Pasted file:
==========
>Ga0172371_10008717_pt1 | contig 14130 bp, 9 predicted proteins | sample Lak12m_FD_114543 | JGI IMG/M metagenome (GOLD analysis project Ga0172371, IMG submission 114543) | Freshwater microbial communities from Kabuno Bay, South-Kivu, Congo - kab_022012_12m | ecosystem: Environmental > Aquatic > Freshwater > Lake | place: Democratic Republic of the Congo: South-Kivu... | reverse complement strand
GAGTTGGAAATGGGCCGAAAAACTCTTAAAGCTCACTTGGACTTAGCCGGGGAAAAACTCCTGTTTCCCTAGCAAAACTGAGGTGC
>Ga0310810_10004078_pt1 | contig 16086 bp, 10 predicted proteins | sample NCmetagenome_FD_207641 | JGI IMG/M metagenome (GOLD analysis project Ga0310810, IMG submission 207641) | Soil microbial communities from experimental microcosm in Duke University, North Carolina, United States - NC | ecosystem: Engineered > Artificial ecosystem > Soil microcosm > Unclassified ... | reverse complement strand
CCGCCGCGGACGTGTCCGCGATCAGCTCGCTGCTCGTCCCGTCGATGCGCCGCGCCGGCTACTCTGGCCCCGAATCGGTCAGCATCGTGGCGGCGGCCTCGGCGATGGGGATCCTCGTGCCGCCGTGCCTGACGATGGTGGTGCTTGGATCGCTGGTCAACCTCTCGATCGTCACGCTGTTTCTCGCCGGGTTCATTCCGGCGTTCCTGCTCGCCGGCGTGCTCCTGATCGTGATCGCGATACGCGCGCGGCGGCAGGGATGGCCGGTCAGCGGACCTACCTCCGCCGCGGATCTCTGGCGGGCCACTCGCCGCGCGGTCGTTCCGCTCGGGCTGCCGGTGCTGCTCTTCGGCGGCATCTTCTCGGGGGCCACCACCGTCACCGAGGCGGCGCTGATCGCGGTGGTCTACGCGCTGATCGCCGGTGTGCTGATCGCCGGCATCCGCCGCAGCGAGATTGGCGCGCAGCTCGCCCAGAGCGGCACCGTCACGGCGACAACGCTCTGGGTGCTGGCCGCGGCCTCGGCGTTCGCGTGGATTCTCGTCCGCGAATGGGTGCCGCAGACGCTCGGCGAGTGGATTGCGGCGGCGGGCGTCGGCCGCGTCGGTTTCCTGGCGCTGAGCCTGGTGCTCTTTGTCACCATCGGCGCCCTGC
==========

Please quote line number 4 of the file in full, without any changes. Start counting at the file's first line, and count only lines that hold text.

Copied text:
CCGCCGCGGACGTGTCCGCGATCAGCTCGCTGCTCGTCCCGTCGATGCGCCGCGCCGGCTACTCTGGCCCCGAATCGGTCAGCATCGTGGCGGCGGCCTCGGCGATGGGGATCCTCGTGCCGCCGTGCCTGACGATGGTGGTGCTTGGATCGCTGGTCAACCTCTCGATCGTCACGCTGTTTCTCGCCGGGTTCATTCCGGCGTTCCTGCTCGCCGGCGTGCTCCTGATCGTGATCGCGATACGCGCGCGGCGGCAGGGATGGCCGGTCAGCGGACCTACCTCCGCCGCGGATCTCTGGCGGGCCACTCGCCGCGCGGTCGTTCCGCTCGGGCTGCCGGTGCTGCTCTTCGGCGGCATCTTCTCGGGGGCCACCACCGTCACCGAGGCGGCGCTGATCGCGGTGGTCTACGCGCTGATCGCCGGTGTGCTGATCGCCGGCATCCGCCGCAGCGAGATTGGCGCGCAGCTCGCCCAGAGCGGCACCGTCACGGCGACAACGCTCTGGGTGCTGGCCGCGGCCTCGGCGTTCGCGTGGATTCTCGTCCGCGAATGGGTGCCGCAGACGCTCGGCGAGTGGATTGCGGCGGCGGGCGTCGGCCGCGTCGGTTTCCTGGCGCTGAGCCTGGTGCTCTTTGTCACCATCGGCGCCCTGC